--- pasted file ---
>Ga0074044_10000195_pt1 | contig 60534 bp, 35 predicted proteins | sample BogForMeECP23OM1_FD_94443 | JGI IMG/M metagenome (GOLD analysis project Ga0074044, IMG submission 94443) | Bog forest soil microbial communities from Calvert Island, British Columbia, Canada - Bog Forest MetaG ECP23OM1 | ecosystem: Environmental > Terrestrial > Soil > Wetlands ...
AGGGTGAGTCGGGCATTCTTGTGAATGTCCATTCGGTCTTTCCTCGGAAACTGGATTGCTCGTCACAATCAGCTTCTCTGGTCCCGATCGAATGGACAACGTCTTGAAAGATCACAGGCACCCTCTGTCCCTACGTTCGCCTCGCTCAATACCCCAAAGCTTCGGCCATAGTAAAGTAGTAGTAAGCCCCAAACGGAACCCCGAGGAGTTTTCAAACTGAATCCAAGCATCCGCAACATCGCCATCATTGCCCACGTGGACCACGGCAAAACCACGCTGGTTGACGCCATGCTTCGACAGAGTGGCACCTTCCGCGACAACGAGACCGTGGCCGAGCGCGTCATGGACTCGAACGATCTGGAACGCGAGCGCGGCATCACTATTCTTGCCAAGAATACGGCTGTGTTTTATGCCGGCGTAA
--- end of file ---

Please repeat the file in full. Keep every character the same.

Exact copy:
>Ga0074044_10000195_pt1 | contig 60534 bp, 35 predicted proteins | sample BogForMeECP23OM1_FD_94443 | JGI IMG/M metagenome (GOLD analysis project Ga0074044, IMG submission 94443) | Bog forest soil microbial communities from Calvert Island, British Columbia, Canada - Bog Forest MetaG ECP23OM1 | ecosystem: Environmental > Terrestrial > Soil > Wetlands ...
AGGGTGAGTCGGGCATTCTTGTGAATGTCCATTCGGTCTTTCCTCGGAAACTGGATTGCTCGTCACAATCAGCTTCTCTGGTCCCGATCGAATGGACAACGTCTTGAAAGATCACAGGCACCCTCTGTCCCTACGTTCGCCTCGCTCAATACCCCAAAGCTTCGGCCATAGTAAAGTAGTAGTAAGCCCCAAACGGAACCCCGAGGAGTTTTCAAACTGAATCCAAGCATCCGCAACATCGCCATCATTGCCCACGTGGACCACGGCAAAACCACGCTGGTTGACGCCATGCTTCGACAGAGTGGCACCTTCCGCGACAACGAGACCGTGGCCGAGCGCGTCATGGACTCGAACGATCTGGAACGCGAGCGCGGCATCACTATTCTTGCCAAGAATACGGCTGTGTTTTATGCCGGCGTAA